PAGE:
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Home » Living In » Planning » Planning Myths

Planning myths and planning facts

Below we’ve dispelled a number of commonly held planning myths. These myths are off the mark and so we have paired them with the actual planning facts…

“The National Park designation means that these areas are no-go zones.”

Approval rates for planning proposals within the National Park designation are the same as those nationally, outside of National Park areas. So, definitely not no-go zones.

“National Parks have a higher refusal rate than other planning authority areas. It is almost impossible to get planning permission for anything in the National Park, and more difficult than outside the National Park.”

We’ll let the figures speak for themselves. We approve 86% of all planning applications. For England and Wales the average is 87%.

“Planning decisions do not take local people’s views into account.”

Comments and objections on planning applications are very much considered as part of the process of making decisions on planning applications. Local residents are given the opportunity to speak at the public Committee meetings.

“You have to live in a National Park for about 50 years to qualify as local.”

Our local needs guidance for affordable housing refers to a five year residency to qualify. There are other ways to qualify as well including receiving or giving support for the elderly or infirm, having a local connection or taking up employment.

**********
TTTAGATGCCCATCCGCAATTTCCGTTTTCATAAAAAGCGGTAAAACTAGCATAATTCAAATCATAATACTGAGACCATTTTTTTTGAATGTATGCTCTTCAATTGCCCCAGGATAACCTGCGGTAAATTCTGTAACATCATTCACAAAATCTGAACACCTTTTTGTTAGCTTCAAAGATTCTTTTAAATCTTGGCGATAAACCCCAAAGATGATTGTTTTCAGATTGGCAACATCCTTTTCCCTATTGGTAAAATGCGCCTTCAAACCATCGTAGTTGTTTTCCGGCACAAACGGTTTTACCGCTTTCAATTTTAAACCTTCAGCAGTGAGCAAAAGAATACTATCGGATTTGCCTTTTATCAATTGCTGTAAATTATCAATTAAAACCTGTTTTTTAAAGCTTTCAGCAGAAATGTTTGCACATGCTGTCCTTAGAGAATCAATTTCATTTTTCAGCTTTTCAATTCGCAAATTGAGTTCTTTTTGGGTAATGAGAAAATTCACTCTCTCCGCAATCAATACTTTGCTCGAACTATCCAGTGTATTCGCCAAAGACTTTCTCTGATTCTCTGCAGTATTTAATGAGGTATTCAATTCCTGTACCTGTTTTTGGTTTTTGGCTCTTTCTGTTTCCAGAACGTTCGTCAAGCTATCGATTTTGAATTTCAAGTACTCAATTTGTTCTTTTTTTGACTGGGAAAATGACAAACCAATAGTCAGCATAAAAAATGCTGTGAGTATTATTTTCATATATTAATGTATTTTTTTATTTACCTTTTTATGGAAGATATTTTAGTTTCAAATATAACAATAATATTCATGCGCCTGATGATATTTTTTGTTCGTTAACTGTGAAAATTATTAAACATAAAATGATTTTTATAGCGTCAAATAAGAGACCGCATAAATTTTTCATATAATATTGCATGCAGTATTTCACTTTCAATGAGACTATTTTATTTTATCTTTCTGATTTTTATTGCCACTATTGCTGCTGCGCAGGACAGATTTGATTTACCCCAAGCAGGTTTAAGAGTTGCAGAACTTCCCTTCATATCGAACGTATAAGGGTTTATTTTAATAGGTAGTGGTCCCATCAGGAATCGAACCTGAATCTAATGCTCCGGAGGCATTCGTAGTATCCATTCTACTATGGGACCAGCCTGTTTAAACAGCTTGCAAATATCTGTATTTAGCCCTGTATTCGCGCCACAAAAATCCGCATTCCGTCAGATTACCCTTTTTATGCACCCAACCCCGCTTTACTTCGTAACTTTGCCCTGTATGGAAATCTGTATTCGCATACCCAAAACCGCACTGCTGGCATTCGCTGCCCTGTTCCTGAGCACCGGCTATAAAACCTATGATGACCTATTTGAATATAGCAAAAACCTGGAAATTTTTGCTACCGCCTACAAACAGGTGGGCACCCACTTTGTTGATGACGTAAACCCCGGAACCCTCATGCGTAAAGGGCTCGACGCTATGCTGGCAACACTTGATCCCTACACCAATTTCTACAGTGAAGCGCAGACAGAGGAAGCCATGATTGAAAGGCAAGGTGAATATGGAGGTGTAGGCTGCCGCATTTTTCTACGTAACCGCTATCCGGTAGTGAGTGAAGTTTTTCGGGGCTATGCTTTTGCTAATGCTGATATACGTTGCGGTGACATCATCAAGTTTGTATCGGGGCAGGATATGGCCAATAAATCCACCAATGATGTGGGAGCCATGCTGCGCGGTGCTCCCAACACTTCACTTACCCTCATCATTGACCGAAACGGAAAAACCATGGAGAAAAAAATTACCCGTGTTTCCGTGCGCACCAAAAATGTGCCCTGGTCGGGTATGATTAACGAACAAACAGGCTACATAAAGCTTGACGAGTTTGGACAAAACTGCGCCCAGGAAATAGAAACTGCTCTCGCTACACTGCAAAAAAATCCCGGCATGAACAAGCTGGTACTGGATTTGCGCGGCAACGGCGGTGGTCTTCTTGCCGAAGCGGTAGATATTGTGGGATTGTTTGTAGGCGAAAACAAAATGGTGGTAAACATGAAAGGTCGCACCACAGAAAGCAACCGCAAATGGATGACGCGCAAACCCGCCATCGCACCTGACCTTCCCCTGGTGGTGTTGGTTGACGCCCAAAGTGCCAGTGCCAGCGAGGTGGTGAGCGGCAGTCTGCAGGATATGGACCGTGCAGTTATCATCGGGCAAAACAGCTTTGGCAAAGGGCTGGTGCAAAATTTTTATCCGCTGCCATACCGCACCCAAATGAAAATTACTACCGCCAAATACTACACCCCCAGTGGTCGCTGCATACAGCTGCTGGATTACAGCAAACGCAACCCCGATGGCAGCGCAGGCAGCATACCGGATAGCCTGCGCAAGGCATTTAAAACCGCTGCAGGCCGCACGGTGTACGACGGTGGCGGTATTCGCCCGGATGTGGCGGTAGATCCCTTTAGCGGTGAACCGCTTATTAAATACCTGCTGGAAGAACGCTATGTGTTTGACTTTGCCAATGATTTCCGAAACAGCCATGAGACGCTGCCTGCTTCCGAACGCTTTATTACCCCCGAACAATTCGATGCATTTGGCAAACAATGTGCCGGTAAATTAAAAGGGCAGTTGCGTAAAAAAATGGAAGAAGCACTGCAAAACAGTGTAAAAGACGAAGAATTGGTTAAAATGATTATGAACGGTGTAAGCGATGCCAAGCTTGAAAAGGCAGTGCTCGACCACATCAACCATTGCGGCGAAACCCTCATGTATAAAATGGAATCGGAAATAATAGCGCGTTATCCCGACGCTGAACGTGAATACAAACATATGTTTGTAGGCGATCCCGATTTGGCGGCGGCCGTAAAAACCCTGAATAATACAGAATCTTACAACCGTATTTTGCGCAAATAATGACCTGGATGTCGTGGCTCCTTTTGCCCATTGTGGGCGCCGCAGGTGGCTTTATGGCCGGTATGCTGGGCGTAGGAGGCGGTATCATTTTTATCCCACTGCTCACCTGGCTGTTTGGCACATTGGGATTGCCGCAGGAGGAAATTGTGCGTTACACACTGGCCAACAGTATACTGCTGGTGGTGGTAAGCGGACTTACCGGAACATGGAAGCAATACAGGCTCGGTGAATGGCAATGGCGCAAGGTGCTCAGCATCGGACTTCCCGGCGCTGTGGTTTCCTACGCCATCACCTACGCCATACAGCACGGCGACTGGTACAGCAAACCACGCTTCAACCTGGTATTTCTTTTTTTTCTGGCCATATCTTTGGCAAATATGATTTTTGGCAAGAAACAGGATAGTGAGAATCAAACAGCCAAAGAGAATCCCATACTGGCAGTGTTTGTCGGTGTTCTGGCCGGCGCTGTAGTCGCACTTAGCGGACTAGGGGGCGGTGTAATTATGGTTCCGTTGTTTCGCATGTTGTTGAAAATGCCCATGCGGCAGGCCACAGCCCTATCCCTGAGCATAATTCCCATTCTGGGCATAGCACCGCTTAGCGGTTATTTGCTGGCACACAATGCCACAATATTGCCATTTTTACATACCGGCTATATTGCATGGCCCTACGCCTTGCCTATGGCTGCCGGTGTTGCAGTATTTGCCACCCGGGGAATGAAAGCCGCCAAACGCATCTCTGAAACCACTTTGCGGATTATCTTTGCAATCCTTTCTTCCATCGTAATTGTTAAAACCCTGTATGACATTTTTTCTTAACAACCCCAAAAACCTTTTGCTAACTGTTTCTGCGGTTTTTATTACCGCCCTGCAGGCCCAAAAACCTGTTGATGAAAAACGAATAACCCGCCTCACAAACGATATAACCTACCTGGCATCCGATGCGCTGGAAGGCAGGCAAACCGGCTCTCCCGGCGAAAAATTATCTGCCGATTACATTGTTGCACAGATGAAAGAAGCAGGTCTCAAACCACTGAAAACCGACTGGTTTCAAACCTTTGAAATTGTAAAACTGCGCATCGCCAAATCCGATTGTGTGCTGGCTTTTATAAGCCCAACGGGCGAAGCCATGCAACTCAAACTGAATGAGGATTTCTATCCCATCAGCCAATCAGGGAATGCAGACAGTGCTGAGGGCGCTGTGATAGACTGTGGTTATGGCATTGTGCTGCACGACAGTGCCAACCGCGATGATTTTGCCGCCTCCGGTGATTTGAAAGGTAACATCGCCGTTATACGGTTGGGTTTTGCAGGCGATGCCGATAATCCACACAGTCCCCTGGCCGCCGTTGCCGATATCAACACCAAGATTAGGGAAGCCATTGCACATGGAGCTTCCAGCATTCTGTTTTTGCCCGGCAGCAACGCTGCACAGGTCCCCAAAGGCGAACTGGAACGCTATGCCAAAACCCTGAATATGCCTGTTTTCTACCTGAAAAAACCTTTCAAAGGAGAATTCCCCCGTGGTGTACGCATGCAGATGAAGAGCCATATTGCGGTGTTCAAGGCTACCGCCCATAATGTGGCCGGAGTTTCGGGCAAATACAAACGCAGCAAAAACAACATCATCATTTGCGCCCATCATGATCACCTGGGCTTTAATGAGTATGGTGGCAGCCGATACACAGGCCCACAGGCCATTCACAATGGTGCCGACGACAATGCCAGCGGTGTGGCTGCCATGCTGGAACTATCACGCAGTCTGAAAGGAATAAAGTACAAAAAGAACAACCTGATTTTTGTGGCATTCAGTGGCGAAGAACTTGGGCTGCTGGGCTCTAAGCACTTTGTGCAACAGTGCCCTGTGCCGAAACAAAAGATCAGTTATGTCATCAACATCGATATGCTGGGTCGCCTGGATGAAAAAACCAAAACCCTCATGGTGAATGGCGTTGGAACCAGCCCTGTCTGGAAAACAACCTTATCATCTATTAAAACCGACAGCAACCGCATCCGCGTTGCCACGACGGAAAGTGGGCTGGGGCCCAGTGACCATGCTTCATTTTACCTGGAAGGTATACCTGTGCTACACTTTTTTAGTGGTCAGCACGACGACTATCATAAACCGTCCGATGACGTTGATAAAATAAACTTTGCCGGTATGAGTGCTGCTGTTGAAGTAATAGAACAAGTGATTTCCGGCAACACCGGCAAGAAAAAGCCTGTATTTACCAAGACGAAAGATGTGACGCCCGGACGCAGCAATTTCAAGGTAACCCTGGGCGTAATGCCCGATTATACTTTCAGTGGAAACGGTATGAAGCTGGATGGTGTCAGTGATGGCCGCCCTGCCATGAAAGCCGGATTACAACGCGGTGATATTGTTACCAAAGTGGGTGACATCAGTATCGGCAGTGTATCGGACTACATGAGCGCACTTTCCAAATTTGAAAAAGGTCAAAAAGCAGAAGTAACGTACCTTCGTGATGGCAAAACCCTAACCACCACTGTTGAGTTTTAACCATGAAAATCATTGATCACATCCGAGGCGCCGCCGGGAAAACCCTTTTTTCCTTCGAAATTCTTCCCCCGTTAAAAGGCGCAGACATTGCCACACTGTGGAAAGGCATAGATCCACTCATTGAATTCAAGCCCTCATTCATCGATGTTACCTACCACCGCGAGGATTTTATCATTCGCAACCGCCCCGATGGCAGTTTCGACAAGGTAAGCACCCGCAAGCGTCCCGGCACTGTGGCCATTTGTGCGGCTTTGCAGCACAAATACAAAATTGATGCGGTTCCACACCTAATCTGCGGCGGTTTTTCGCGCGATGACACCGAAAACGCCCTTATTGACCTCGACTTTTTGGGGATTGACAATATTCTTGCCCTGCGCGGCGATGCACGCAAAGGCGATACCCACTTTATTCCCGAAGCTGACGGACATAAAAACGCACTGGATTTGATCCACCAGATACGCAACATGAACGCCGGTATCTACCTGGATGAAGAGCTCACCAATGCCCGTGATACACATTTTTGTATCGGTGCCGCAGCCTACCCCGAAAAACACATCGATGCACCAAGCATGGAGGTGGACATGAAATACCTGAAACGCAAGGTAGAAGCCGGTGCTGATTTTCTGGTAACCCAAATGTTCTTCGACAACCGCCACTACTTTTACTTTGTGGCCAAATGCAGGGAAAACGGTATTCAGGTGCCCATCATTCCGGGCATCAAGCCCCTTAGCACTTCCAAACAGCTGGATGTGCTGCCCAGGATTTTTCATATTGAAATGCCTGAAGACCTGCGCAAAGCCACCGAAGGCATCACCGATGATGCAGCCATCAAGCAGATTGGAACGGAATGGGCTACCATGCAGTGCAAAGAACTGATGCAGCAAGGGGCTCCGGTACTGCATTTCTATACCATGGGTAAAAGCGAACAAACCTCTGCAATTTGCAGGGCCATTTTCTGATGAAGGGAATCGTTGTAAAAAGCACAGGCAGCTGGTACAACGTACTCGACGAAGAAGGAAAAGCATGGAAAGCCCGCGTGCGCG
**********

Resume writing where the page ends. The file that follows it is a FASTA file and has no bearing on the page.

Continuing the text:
“None of the Planning Committee actually live in the National Park nor really understands about locals.”

There are 18 Members on the Authority’s Committee.

“The planning system within a National Park is more expensive than in other local authorities – an extra burden on the tax payer.”

The difference in cost is largely explained by the level of income that other local planning authorities are able to generate from fee income. The Parks generate significantly less income.

“Second homes on farms (e.g. for farming successors) are not allowed.”

New national planning policy allows for a second dwelling on an established farm to allow for the handover of the management of the farm business to a younger farmer.

“Traditional barn restorations cannot be put to commercial use.”

Our conversion policy allows for a range of uses (including commercial) in individual conversions. Priority is, however, given to affordable housing provision in larger proposals.

“All wind energy developments are banned.”

Generally smaller scale proposals where carefully sited are acceptable.

“Hydro electric power generators are unlikely to get planning permission.”

Because these buildings and structures are small and usually of a scale in keeping with the natural environment in which they are sited, they are likely to get planning permission in this Park.

“Don’t even try a modern design as the National Park Authority only wants pastiche copies of old.”

There are examples of innovative contemporary buildings in the Park, for example, Malator, Brithdir Mawr and Oriel y Parc, the Authority’s own Gallery and Visitor Centre in St Davids.

“You have to have timber framed windows in the Park.”

This would be the case in traditional conversions or a building designed to reflect the local vernacular. We generally wish to encourage the use of wood as it is more sustainable but we would consider appropriate alternatives.

“The planners are not being proactive in seeking sustainable solutions.”

This is not the case. The Authority has a suite of sustainable planning guidance documents which seek to promote sustainable development and these are available on our website. 

If you know of any other possible planning myths please email communications@pembrokeshirecoast.org.uk and we’ll give you the facts.